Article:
To the Palm Beach CEO of Maroone USA, Achievement Means More Than a Successful Car Dealership

How Mike Maroone and his family support one of the nation’s major medical institutions

To merit the David F. Mungenast Lifetime Achievement Award from the American International Automobile Dealers Association, you must demonstrate an “unrivaled commitment” not only to your business and employees, but to your community and family as well. Local retailer Mike Maroone isn’t even a member of the organization, but this past March the group chose him anyway

They got it right. Maroone entered the automobile industry in 1975 in Buffalo, New York, moving to South Florida in 1977 to partner with his father on a Ford business just two years after graduating college. He served as president and COO of AutoNation, one of the largest retailers in the world, from 1997 to 2015, and five years ago returned to his family business roots. Today he is CEO of Maroone USA, which owns six dealerships in Florida and Colorado, with the marquee location in West Palm Beach. SFBW spoke with Maroone about what a lifetime in the automobile industry has taught him.

You ran AutoNation for a number of years. How did you decide to change things up—and how does the industry look different now?

I left AutoNation in 2015 and then began looking for potential acquisitions. I didn’t want to try and build something like AutoNation, with a huge IT team and a huge marketing team; I wanted to build a good, solid family business, with about $500 million in revenue a year. Right now, I have three family members involved, so we actually refer to this as a knowledge transfer phase. The business has always been competitive. It’s been reliant on people. But it’s not easy anymore. We’ve got acute shortages of every product. Our big, beautiful stores have empty vehicle display areas. You also have new entrants—whether it’s Carvana, Vroom, CarMax, Shift—so you’ve got a lot of new players in the market. Technology has begun to play a very big part. We try and learn from everybody and adapt as we can as a small family business.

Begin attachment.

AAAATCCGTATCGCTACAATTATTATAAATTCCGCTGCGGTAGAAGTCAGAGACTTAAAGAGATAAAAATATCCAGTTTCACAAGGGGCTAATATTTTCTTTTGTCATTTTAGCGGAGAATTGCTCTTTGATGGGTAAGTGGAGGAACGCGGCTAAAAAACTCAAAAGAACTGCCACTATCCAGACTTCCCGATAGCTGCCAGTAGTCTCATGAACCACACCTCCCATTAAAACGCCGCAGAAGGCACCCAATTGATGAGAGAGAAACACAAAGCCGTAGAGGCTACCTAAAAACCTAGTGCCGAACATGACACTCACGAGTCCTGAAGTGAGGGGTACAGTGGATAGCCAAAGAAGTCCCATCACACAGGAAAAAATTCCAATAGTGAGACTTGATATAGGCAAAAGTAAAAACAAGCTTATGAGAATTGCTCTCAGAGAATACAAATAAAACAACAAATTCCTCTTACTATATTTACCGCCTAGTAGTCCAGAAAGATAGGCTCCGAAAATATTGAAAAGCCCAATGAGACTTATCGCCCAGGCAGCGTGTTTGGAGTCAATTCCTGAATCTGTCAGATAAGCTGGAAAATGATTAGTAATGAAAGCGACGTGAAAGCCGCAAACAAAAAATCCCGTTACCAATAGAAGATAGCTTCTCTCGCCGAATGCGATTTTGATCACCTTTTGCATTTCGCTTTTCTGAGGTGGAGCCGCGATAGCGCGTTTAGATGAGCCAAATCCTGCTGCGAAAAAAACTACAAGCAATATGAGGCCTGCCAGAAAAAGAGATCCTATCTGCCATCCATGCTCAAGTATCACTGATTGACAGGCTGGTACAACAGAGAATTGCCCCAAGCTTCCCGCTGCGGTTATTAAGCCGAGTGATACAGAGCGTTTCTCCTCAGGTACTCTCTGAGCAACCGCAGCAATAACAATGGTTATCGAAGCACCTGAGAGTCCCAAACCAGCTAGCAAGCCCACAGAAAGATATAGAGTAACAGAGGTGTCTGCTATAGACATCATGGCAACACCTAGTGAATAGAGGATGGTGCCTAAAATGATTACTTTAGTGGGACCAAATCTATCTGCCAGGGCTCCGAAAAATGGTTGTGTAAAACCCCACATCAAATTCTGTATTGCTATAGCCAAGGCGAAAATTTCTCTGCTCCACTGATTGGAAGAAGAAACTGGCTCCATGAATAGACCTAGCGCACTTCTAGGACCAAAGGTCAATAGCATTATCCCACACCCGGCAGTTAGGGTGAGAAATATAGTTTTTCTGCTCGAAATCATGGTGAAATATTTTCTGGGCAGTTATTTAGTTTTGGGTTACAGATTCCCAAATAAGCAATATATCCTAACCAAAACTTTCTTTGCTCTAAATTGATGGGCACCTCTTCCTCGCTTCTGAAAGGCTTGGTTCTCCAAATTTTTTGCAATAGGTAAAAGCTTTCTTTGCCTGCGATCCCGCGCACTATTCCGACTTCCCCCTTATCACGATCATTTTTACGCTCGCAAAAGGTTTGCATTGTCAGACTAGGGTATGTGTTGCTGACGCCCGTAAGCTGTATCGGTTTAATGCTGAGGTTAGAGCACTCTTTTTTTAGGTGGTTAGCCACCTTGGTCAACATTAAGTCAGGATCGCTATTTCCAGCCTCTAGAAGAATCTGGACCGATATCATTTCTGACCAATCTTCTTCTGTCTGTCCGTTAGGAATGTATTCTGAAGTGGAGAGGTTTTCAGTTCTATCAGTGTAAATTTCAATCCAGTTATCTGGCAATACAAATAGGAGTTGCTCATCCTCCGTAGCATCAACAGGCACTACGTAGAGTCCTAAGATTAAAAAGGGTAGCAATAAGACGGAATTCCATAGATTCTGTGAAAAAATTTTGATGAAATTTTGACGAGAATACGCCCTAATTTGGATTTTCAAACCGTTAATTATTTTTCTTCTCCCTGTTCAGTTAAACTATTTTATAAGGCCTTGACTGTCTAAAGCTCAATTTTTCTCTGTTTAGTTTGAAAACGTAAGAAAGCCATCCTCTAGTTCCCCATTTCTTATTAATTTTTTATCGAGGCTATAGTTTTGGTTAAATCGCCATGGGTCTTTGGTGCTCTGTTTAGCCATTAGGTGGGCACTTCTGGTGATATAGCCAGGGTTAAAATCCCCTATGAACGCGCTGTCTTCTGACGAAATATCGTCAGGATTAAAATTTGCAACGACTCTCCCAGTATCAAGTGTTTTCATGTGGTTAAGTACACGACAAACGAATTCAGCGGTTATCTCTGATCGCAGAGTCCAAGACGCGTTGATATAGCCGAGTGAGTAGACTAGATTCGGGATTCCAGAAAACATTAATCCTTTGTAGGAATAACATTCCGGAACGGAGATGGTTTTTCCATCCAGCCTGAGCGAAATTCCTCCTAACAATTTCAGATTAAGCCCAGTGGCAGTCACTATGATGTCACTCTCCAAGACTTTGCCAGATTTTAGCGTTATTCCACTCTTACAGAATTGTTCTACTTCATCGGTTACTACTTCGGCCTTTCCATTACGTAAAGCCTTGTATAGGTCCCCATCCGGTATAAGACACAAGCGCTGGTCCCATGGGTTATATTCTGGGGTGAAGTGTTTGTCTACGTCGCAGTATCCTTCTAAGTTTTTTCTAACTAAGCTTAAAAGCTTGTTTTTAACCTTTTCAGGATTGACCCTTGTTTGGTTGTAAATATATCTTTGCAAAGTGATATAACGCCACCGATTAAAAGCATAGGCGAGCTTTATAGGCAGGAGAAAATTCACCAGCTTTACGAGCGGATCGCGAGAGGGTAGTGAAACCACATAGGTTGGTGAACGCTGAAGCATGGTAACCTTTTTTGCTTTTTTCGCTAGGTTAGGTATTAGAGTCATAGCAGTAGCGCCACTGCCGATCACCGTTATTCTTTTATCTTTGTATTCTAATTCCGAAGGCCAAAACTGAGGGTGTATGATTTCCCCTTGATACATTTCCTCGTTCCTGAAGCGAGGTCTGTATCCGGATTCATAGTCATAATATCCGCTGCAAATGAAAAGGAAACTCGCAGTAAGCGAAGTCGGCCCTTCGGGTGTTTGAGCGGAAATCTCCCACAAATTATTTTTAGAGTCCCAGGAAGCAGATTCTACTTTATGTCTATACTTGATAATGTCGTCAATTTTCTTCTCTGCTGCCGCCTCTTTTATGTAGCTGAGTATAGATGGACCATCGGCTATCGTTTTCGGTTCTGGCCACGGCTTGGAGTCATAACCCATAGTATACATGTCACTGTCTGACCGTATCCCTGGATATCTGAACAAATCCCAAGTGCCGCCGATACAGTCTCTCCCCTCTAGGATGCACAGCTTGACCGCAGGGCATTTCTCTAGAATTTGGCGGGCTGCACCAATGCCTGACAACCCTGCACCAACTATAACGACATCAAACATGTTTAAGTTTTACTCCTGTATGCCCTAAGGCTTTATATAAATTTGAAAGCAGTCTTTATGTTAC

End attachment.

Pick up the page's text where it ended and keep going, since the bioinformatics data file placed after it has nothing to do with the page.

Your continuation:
Tell us about your West Palm dealership.

It was originally Roger Dean Chevrolet, opened in 1961. Mr. Dean passed in 1999, and I became partners with his daughter, Patty Dean, in 2018. We had a good partnership. And then in late 2020, we bought her remaining interest. We’re in the process of renovating and modernizing the facility.

Your business footprint in Colorado is bigger than in South Florida, but through philanthropy, you and your family have had an outsize impact here.

My mom and dad were supporters of the Cleveland Clinic from the first day that they started, and they continued to give and be involved. A decade ago, my dad asked me if I would co-chair a capital campaign. My dad and I had this incredible relationship—not only a father/son relationship, but a mentor/mentee relationship as a business partner. Whatever he asked me to do, I was going to do, even though I had no experience. So, I kind of [dived] into it. Over time, he and I helped raise $100 million to build a neurology and cancer center in Weston. Our family contributed the equivalent of about $10 million, in a series of gifts. And the name is the Maroone Cancer Center.

Something like that really does contribute to the quality of life here.

It’s just an amazing organization—the second highest ranked hospital system in America, very close behind Mayo. We’re very proud of our affiliation, and I’m super involved. My reason for that is I feel that people need access to world class health care, and it shouldn’t be based on their net worth or country of origin or ethnic background. Everybody ought to have access. Expanding the Cleveland Clinic was a very large mission, started by my mom and dad, but continued by myself, my wife and our family.

Tell me what you see on the horizon for you and your business in Florida.

We really pride ourselves on two things in our business. It may sound corny to you, but first is our culture of caring. It’s been a fundamental aspect of our business since the ’70s, where associates go the extra mile and do the extra step. If somebody has to be out for a medical appointment or a family responsibility, somebody steps up. And that culture then extends to our guests, to our communities, and to our partners. The second piece is that we do a lot of internal development. In the last four years, 17 of the managers in our organization have been internal promotions. Our business is based on culture and based on people—on helping people grow. My goal in life is to help more and more people become successful.

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